Colorado Protests Fail to Achieve Goals
by Tim Wigley, President and Aaron Johnson, Communications Manager on May 17, 2016 - 1:38pm
The Keep-It-in-the-Ground’s global Break Free 2016 campaign came to Colorado last week and was disruptive as promised. Two protests around Denver coincided with other demonstrations in California, New York, Washington, Europe, South America and Australia. Colorado was a focus because western oil and natural gas production has not only made America competitive in global markets, but elevated our profile among anti-fossil fuel opponents.
Activists escalated their campaign this spring and promoted it as “a new phase of the climate movement: courageous action that is being taken on the front lines…” Organizers called on activists to join “…a two-week global wave of escalated action to keep coal, oil + gas in the ground.”
While their website referenced peaceful action, protests proved to be anything but. Activists blockaded an oil refinery in Philadelphia and a coal port in Australia, invaded a mine in Whales and occupied a bank in New Zealand that provides financing to fossil fuel companies.
“To keep it in the ground is naive. To say we can shift to 100% renewables is naive.”
Astroturf, Not Grassroots
To build the movement organizers spent months recruiting online. 350.org hosted training sessions to teach them how to commit acts of civil unrest and get arrested. They held team-building sessions and built props. They created a rallying-cry propaganda film entitled “DISOBEDIENCE” and hosted local screenings. They rehearsed songs and chants, and used social media to share video and photos.
Closer to home, they staged a demonstration at the Bureau of Land Management’s (BLM) lease sale in Lakewood. The sale was purposefully moved from the local BLM office to a Holiday Inn because previous auctions had been canceled or disrupted by activists.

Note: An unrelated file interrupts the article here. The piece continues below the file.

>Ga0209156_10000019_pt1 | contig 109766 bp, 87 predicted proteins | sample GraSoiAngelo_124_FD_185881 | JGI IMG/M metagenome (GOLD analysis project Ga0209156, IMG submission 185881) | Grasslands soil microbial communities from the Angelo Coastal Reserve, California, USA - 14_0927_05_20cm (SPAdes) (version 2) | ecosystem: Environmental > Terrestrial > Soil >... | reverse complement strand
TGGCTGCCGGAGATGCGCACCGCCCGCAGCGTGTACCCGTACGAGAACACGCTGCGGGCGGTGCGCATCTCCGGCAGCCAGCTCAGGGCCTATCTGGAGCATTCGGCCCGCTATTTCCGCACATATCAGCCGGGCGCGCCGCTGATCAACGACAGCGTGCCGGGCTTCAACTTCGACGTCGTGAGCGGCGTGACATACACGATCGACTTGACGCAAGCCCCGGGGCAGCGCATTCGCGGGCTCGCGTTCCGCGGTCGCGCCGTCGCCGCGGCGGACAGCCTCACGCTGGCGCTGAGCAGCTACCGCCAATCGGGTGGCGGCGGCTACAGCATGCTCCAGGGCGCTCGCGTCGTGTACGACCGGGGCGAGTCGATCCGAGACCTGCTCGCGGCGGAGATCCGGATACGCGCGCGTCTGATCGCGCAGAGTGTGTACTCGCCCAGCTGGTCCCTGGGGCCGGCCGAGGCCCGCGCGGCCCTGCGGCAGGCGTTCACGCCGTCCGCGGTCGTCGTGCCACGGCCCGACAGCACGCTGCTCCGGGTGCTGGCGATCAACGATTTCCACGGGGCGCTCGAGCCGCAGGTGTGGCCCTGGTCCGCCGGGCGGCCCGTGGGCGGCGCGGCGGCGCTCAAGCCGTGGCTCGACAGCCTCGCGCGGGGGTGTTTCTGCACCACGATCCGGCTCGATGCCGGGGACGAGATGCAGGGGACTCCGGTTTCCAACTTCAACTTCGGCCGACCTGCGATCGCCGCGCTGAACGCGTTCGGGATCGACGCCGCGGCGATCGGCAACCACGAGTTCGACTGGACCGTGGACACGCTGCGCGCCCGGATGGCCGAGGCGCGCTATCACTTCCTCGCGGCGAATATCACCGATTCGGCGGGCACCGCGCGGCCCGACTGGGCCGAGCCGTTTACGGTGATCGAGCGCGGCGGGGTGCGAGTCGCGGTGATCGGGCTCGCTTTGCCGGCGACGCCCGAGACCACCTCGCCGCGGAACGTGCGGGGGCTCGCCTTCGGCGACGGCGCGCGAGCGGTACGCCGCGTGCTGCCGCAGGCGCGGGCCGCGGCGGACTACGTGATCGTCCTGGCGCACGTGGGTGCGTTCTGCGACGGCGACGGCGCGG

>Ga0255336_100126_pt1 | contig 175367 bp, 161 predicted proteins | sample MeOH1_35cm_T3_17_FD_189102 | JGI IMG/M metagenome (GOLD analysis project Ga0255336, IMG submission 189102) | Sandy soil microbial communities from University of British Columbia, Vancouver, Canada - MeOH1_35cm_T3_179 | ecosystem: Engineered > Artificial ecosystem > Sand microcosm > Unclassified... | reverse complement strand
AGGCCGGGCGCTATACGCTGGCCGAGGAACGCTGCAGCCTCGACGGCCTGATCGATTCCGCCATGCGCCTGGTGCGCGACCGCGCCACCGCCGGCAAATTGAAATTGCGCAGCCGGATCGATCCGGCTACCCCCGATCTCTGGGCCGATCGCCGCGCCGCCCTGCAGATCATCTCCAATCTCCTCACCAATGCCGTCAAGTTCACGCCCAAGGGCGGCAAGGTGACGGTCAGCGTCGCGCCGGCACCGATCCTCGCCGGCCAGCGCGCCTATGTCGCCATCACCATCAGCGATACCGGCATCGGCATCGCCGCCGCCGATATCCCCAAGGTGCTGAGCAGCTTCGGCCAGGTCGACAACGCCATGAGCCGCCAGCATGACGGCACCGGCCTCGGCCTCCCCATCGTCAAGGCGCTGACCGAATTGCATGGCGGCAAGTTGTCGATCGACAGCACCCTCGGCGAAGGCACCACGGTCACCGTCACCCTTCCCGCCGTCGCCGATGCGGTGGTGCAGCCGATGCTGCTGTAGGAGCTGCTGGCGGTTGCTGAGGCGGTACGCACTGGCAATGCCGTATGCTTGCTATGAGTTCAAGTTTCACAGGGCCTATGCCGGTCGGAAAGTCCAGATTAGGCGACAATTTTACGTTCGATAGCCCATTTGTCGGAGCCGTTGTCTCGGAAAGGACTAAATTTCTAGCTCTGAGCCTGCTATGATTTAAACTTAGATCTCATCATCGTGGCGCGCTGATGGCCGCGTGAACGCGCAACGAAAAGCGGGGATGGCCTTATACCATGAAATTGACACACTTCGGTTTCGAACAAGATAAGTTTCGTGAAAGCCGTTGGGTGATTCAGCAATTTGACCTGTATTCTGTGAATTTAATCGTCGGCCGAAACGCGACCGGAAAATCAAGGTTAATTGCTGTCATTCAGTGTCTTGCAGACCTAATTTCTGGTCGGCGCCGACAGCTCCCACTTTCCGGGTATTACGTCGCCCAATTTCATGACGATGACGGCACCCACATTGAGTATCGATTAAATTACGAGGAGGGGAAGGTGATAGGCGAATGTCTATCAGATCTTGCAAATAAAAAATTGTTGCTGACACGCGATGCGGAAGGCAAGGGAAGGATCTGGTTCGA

At other lease sales in recent months they proved to be more than just obnoxious; they’re considered a security threat. BLM Director Neil Kornze notably equated activists to armed militiamen in congressional testimony.
A couple of hours before Thursday’s sale began, large trucks pulled up with mock oil derricks that were quickly assembled and placed on both sides of the entrance. Soon a throng of about 250 activists with banners and signs arrived, along with megaphones, flags and a large parachute-like blanket which protesters danced around for three hours, chanting and singing.
The best prop of the day was the anti-fossil fuel protest truck that drove 1,700 miles from Maryland to Denver. Of course, the hypocrisy was completely lost on the protesters.
What Billionaire Money Buys You
At the designated time for bidders to arrive, activists stormed through the front doors to occupy the venue’s lobby and held a standoff with Lakewood police. Because they were so unruly, BLM refused to let them in to view the auction. Bidding took place on time and $5.2 million in revenue was raised from six parcels of just under 7,000 acres, despite the protesters best efforts.
The activists were highly organized, to say the least. They had people with media badges who posed as reporters to gain access to the auction room, and were sending emails to the activists outside who would then report to the crowd.